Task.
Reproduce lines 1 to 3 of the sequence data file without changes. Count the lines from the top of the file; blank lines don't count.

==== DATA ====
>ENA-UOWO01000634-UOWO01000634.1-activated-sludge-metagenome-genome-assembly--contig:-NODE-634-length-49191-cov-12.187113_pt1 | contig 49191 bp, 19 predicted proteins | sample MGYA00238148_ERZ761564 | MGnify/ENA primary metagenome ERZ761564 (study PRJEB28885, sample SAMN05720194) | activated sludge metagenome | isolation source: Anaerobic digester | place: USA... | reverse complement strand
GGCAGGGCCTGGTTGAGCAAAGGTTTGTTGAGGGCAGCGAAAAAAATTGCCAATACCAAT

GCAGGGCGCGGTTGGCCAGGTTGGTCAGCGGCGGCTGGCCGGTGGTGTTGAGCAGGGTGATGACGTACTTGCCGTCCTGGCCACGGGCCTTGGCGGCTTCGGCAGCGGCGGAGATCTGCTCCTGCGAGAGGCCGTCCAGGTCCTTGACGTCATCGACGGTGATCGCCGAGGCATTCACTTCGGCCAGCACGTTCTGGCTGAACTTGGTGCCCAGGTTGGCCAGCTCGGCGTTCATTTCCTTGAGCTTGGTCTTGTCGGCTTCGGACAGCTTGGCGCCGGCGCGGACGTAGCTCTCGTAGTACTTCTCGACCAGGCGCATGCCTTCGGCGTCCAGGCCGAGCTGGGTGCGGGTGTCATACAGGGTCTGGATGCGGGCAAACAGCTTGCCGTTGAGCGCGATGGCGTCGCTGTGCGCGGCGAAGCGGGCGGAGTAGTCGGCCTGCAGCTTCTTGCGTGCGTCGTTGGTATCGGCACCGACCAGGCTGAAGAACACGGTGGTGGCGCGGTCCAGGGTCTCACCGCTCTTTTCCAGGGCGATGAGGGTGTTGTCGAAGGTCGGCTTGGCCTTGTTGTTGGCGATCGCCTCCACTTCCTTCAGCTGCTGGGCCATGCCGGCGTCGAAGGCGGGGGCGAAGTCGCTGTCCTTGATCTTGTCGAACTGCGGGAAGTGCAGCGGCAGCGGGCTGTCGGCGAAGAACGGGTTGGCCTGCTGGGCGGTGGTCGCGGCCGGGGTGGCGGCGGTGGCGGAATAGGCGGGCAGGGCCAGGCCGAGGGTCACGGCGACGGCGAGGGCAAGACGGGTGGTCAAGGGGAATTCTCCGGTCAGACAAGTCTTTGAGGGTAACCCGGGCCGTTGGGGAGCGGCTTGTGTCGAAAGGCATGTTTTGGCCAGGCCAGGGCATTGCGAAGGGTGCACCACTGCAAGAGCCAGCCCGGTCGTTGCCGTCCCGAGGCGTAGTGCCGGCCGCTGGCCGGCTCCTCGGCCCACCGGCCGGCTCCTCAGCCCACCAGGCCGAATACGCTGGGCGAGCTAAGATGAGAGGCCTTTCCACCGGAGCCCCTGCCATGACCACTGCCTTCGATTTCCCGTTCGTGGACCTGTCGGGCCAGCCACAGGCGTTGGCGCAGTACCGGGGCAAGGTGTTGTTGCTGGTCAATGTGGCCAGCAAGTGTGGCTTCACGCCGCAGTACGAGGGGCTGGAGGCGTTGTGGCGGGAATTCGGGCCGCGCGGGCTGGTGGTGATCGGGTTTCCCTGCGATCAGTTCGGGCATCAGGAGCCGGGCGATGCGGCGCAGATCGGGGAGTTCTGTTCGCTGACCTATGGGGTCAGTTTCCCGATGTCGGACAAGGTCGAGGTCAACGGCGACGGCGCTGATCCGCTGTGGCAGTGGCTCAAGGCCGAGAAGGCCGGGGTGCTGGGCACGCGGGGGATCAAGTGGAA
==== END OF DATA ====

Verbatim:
>ENA-UOWO01000634-UOWO01000634.1-activated-sludge-metagenome-genome-assembly--contig:-NODE-634-length-49191-cov-12.187113_pt1 | contig 49191 bp, 19 predicted proteins | sample MGYA00238148_ERZ761564 | MGnify/ENA primary metagenome ERZ761564 (study PRJEB28885, sample SAMN05720194) | activated sludge metagenome | isolation source: Anaerobic digester | place: USA... | reverse complement strand
GGCAGGGCCTGGTTGAGCAAAGGTTTGTTGAGGGCAGCGAAAAAAATTGCCAATACCAAT

GCAGGGCGCGGTTGGCCAGGTTGGTCAGCGGCGGCTGGCCGGTGGTGTTGAGCAGGGTGATGACGTACTTGCCGTCCTGGCCACGGGCCTTGGCGGCTTCGGCAGCGGCGGAGATCTGCTCCTGCGAGAGGCCGTCCAGGTCCTTGACGTCATCGACGGTGATCGCCGAGGCATTCACTTCGGCCAGCACGTTCTGGCTGAACTTGGTGCCCAGGTTGGCCAGCTCGGCGTTCATTTCCTTGAGCTTGGTCTTGTCGGCTTCGGACAGCTTGGCGCCGGCGCGGACGTAGCTCTCGTAGTACTTCTCGACCAGGCGCATGCCTTCGGCGTCCAGGCCGAGCTGGGTGCGGGTGTCATACAGGGTCTGGATGCGGGCAAACAGCTTGCCGTTGAGCGCGATGGCGTCGCTGTGCGCGGCGAAGCGGGCGGAGTAGTCGGCCTGCAGCTTCTTGCGTGCGTCGTTGGTATCGGCACCGACCAGGCTGAAGAACACGGTGGTGGCGCGGTCCAGGGTCTCACCGCTCTTTTCCAGGGCGATGAGGGTGTTGTCGAAGGTCGGCTTGGCCTTGTTGTTGGCGATCGCCTCCACTTCCTTCAGCTGCTGGGCCATGCCGGCGTCGAAGGCGGGGGCGAAGTCGCTGTCCTTGATCTTGTCGAACTGCGGGAAGTGCAGCGGCAGCGGGCTGTCGGCGAAGAACGGGTTGGCCTGCTGGGCGGTGGTCGCGGCCGGGGTGGCGGCGGTGGCGGAATAGGCGGGCAGGGCCAGGCCGAGGGTCACGGCGACGGCGAGGGCAAGACGGGTGGTCAAGGGGAATTCTCCGGTCAGACAAGTCTTTGAGGGTAACCCGGGCCGTTGGGGAGCGGCTTGTGTCGAAAGGCATGTTTTGGCCAGGCCAGGGCATTGCGAAGGGTGCACCACTGCAAGAGCCAGCCCGGTCGTTGCCGTCCCGAGGCGTAGTGCCGGCCGCTGGCCGGCTCCTCGGCCCACCGGCCGGCTCCTCAGCCCACCAGGCCGAATACGCTGGGCGAGCTAAGATGAGAGGCCTTTCCACCGGAGCCCCTGCCATGACCACTGCCTTCGATTTCCCGTTCGTGGACCTGTCGGGCCAGCCACAGGCGTTGGCGCAGTACCGGGGCAAGGTGTTGTTGCTGGTCAATGTGGCCAGCAAGTGTGGCTTCACGCCGCAGTACGAGGGGCTGGAGGCGTTGTGGCGGGAATTCGGGCCGCGCGGGCTGGTGGTGATCGGGTTTCCCTGCGATCAGTTCGGGCATCAGGAGCCGGGCGATGCGGCGCAGATCGGGGAGTTCTGTTCGCTGACCTATGGGGTCAGTTTCCCGATGTCGGACAAGGTCGAGGTCAACGGCGACGGCGCTGATCCGCTGTGGCAGTGGCTCAAGGCCGAGAAGGCCGGGGTGCTGGGCACGCGGGGGATCAAGTGGAA